Witlof, Chicory, Endive… also known as the ‘Pearl of the North’ in France
‘Witlof’, ‘Chicory’, ‘Chicon’, ‘Endive’, ‘Belgian Endive’… I’m never quite sure what to call this vegetable. Each country seems to have a different name for it. In Australia for example, we call it ‘witlof’? Here in France it is called ‘endive’ and would you believe it has been grown commercially since only the 1930′s.
Whatever the name for it, since moving to France I have developed a huge liking for this interesting vegetable from the Chicory family. Thanks to Benji and his mum, I was introduced to a beautiful new ingredient and a few recipes that are now family favourites. Even our six-year-old loves eating them.
Endives are so verstile – they make a great salad when served raw with vinaigrette drizzled over it or, the particular family favourite, when braised with white wine and lardons and parsley, over a gentle heat for a few hours (the longer the better, you want them to caramelise!). You can serve this dish on its own or it makes a great side dish to lamb chops, veal or pork.
During the first few weeks of us living back in Australia in 2004, I decided to prepare the family favourite for our friends who we were lodging with. I was so excited to share this newly-loved vegetable of mine. After quite a search, I finally found them in a fruit and veg shop in North Fitzroy. I filled the bag, enough for four people and when I went to pay I nearly fell over. They were so expensive! I concealed my shock and quietly paid the money, vowing never again to buy this vegie in this suburb again. I at last appreciated why Claude (my Frenchie – amazing cook – friend who was living in Western Australia with his NZ wife), when he had yearnings for a good old endive dish, would only use three or four of them in a gratin. Braising them en masse was a complete luxury. Anyway – big sigh of relief - the dish worked out pretty well that evening, but not to be repeated for quite some time!
Here in France however, they are cheap and we eat them regularly, especially around October. A few years ago, I had to prepare a lunch at the last minute for some friends of friends travelling through the area. I added pan-fried chicken thigh fillets and julienned carrots to a pot of left-over braised endives and the result was really delicious. One of our lunch guests, the owner of a well-known bakery in Melbourne (yeah, not much pressure), was keen to get the recipe. High five! I was tres contente. I’ve been adding the chicken and the carrots for many a meal since.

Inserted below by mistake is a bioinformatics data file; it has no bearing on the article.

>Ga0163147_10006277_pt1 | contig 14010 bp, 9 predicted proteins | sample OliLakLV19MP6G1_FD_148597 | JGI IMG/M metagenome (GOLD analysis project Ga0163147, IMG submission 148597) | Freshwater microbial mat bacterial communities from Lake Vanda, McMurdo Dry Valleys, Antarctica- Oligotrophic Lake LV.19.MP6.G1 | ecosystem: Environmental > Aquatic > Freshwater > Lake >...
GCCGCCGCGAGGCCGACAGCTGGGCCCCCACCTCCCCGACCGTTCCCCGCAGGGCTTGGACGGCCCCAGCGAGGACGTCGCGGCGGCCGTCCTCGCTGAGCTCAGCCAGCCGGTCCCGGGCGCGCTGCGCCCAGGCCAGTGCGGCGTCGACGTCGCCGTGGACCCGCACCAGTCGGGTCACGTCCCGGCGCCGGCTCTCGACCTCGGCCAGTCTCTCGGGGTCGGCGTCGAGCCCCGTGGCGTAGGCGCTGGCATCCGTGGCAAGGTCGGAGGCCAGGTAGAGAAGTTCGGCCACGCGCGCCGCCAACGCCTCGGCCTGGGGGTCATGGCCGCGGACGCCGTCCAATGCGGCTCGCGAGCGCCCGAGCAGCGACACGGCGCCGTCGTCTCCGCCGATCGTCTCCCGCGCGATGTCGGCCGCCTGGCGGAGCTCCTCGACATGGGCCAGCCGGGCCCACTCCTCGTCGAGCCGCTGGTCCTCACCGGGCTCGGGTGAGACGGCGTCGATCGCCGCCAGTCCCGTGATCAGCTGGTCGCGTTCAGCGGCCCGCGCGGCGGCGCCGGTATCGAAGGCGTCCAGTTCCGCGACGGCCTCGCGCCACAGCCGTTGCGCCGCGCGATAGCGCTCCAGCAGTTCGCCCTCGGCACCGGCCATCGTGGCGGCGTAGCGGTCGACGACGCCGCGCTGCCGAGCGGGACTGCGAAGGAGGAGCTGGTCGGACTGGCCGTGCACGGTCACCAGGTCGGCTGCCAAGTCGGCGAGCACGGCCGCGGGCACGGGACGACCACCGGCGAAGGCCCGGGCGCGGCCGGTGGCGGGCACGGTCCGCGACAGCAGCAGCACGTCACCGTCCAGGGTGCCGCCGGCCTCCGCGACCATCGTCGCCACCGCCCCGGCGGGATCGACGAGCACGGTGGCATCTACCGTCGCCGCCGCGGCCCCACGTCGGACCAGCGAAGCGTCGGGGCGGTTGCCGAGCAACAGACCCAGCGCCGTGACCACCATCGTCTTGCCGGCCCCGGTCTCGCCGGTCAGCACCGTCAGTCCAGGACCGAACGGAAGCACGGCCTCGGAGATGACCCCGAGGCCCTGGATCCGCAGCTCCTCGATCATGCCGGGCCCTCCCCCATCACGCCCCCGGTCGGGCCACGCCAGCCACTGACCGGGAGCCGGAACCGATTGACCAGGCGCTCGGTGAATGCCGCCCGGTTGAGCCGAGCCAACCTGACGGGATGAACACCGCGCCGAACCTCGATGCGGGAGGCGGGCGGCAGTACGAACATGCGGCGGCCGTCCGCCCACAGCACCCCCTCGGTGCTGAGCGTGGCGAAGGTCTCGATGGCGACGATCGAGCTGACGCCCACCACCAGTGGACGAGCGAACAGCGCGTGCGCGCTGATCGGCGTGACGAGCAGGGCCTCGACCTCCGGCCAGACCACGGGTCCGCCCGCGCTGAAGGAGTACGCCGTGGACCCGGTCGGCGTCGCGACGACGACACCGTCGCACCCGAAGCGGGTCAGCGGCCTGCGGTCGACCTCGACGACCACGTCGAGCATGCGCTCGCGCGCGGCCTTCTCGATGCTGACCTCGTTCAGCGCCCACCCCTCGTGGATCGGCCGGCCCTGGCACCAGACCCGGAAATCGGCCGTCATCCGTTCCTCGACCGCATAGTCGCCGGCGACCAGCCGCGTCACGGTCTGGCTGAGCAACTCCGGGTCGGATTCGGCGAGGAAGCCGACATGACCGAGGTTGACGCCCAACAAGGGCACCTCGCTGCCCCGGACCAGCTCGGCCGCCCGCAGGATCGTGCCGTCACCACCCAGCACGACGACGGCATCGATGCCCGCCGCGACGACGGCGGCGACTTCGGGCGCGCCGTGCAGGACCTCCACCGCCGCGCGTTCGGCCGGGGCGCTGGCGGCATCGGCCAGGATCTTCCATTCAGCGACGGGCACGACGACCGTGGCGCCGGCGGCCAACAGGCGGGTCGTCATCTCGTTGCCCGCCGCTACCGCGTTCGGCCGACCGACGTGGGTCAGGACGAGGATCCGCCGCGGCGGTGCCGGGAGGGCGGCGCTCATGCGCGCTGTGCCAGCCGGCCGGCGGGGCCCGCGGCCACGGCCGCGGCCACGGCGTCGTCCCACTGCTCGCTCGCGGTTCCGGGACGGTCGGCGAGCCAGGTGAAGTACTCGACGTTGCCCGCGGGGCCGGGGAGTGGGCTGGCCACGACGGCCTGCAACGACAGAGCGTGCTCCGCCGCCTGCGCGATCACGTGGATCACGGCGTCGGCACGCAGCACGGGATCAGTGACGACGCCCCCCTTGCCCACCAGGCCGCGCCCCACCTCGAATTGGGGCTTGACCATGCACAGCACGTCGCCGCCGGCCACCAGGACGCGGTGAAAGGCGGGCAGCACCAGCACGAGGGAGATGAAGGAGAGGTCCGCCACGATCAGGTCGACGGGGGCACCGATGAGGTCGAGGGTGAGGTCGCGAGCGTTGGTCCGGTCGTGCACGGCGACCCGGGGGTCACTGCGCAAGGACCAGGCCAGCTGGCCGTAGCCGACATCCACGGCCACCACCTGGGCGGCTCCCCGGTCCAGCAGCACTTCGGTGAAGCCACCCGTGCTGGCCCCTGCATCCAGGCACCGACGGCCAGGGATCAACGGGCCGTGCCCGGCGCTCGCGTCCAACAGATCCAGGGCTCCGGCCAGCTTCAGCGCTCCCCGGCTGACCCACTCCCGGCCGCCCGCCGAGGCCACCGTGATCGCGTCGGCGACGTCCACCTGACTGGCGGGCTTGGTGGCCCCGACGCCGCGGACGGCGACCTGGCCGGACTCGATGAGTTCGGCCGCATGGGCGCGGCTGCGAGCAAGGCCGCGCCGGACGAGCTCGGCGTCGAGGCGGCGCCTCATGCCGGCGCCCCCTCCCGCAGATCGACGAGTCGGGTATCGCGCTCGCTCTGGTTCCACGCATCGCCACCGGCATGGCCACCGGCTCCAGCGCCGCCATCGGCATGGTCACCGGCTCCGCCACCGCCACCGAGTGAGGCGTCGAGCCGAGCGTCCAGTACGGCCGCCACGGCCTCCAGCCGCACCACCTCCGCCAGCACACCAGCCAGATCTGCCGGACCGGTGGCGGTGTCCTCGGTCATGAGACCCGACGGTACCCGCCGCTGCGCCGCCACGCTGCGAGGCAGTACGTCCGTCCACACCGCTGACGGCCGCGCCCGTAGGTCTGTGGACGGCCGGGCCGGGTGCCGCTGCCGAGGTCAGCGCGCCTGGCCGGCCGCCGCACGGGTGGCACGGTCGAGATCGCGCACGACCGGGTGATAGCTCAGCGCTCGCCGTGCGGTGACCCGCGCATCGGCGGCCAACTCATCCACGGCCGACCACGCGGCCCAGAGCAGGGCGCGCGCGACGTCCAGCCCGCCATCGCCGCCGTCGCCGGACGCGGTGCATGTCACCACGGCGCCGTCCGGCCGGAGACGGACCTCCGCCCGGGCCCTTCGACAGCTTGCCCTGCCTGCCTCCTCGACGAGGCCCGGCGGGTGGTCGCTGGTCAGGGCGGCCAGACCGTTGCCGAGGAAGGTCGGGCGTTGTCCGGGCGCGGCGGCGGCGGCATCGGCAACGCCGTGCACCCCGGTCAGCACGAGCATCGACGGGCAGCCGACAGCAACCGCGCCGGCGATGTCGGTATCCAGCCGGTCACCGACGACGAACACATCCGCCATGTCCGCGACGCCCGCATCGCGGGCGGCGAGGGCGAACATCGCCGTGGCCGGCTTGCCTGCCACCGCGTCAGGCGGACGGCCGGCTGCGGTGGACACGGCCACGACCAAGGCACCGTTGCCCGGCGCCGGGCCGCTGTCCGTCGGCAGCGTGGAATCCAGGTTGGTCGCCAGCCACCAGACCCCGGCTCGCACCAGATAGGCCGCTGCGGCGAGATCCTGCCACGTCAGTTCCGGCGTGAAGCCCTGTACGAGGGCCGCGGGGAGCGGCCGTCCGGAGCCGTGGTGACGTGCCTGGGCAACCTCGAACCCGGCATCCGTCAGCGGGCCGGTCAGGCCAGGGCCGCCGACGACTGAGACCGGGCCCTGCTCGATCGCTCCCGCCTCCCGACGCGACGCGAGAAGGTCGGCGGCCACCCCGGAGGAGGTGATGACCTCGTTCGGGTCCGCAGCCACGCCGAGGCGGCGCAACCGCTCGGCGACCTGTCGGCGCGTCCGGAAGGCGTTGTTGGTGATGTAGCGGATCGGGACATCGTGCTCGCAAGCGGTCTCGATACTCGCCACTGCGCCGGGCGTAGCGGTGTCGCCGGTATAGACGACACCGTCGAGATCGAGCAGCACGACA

But much to my husband’s relief (I’m someone that could eat the same dish 4 times in the one week if I like it), I’ve branched out and tried a new recipe - the traditional ‘Gratin d’Endives au Jambon’ (Endives and Ham Gratin). Once again, as is usual for all the recipes I prepare, this is pretty simple and easy to make. It is a particularly good dish for the Autumn-Winter months and with today’s maximum temperature reaching six degrees celsius, I think I should get to it and make some.
Here’s the recipe for you… (I should tell Claude I’ve finally made it)
Gratin d’Endives au Jambon (serves 6)
(note: my quantities are always on the generous side – I prefer to have left-overs than not enough!)
8-10 endives (depending on size)
8 slices ham
60g plain flour
200g Swiss Gruyere, grated (the AOC Gruyere ‘Alpage’ or ‘Reserve’ are incredible! – and even available in Australia)
1 litre full cream milk
Trim stems off endives, pull off any discoloured leaves, then cut in half (I do this to help with cooking them through and browning)
Fry the endives in a pan over a low-medium heat with a little olive oil. As they begin to brown (or burn!), you can pour in a small amount of white wine to keep the pan moist. Fry until golden/dark golden and moisture has evaporated
(NB: some like to steam or boil the endives to part cook them but I prefer to fry them as I find there is too much liquid in the baking dish later when serving)
+ Heat oven to 180 degrees Celsius (about 7 or 8 on my gas oven) +
Fry the endives until golden
While the endives are cooking, prepare the cheese sauce (I like to grate the cheese before beginning the sauce so that your hands are free to keep stirring – and ready to be added when needed)
While the endives are cooking, prepare the cheese sauce
Melt butter in large saucepan
Heat milk in a different saucepan (it helps reduce overall cooking time if the milk is warm)
Stir in flour with a wooden spoon and cook for a few minutes over a gentle heat, stirring continuously.
Once it becomes a golden paste, pour in heated milk gradually, stirring continuously
(NB: How much milk you add depends on how thick or thin you like your sauce – my husband likes it thin and runny but I like it thickish and runny – so you may want to use less or more than the 1 litre. Just remember it will thicken over the heat eventually!)
add salt, pepper to taste
Once it comes to the boil, add the cheese and stir until melted.
Remove from heat.
Oil a large gratin/ baking dish
Gather your endive halves, wrapping two halves inside each slice of ham (as though it’s a whole endive)
Place them in the baking dish and pour cheese sauce over the top – add a little extra grated Gruyere if desired
Place the wrapped endives in an oiled gratin/baking dish.
(there’s 10 and not 8 in this one)
Pour the cheese sauce over the endives and sprinkle with grated Gruyere
Bake for about 30 minutes or until golden
Ready to serve